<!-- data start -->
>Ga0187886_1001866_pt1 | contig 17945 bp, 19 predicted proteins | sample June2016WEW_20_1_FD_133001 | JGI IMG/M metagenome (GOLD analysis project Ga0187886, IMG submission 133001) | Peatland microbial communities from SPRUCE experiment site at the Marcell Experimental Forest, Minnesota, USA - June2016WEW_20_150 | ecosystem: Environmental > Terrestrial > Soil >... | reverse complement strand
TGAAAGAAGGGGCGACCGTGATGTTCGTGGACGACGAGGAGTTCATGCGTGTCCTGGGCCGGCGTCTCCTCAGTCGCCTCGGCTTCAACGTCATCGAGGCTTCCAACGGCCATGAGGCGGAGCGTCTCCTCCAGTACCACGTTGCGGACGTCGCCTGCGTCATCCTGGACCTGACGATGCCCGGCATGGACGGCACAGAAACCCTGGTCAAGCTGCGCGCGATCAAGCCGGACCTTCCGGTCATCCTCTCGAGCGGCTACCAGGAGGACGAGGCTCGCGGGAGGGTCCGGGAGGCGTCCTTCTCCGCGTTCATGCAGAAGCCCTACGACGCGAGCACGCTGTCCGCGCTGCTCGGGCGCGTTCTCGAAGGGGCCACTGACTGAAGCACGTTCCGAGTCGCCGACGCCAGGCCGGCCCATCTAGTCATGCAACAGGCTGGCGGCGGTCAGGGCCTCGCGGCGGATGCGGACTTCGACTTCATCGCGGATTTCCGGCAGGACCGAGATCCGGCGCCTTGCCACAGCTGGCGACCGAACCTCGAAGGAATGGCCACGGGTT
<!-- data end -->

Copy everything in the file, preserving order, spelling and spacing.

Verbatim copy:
>Ga0187886_1001866_pt1 | contig 17945 bp, 19 predicted proteins | sample June2016WEW_20_1_FD_133001 | JGI IMG/M metagenome (GOLD analysis project Ga0187886, IMG submission 133001) | Peatland microbial communities from SPRUCE experiment site at the Marcell Experimental Forest, Minnesota, USA - June2016WEW_20_150 | ecosystem: Environmental > Terrestrial > Soil >... | reverse complement strand
TGAAAGAAGGGGCGACCGTGATGTTCGTGGACGACGAGGAGTTCATGCGTGTCCTGGGCCGGCGTCTCCTCAGTCGCCTCGGCTTCAACGTCATCGAGGCTTCCAACGGCCATGAGGCGGAGCGTCTCCTCCAGTACCACGTTGCGGACGTCGCCTGCGTCATCCTGGACCTGACGATGCCCGGCATGGACGGCACAGAAACCCTGGTCAAGCTGCGCGCGATCAAGCCGGACCTTCCGGTCATCCTCTCGAGCGGCTACCAGGAGGACGAGGCTCGCGGGAGGGTCCGGGAGGCGTCCTTCTCCGCGTTCATGCAGAAGCCCTACGACGCGAGCACGCTGTCCGCGCTGCTCGGGCGCGTTCTCGAAGGGGCCACTGACTGAAGCACGTTCCGAGTCGCCGACGCCAGGCCGGCCCATCTAGTCATGCAACAGGCTGGCGGCGGTCAGGGCCTCGCGGCGGATGCGGACTTCGACTTCATCGCGGATTTCCGGCAGGACCGAGATCCGGCGCCTTGCCACAGCTGGCGACCGAACCTCGAAGGAATGGCCACGGGTT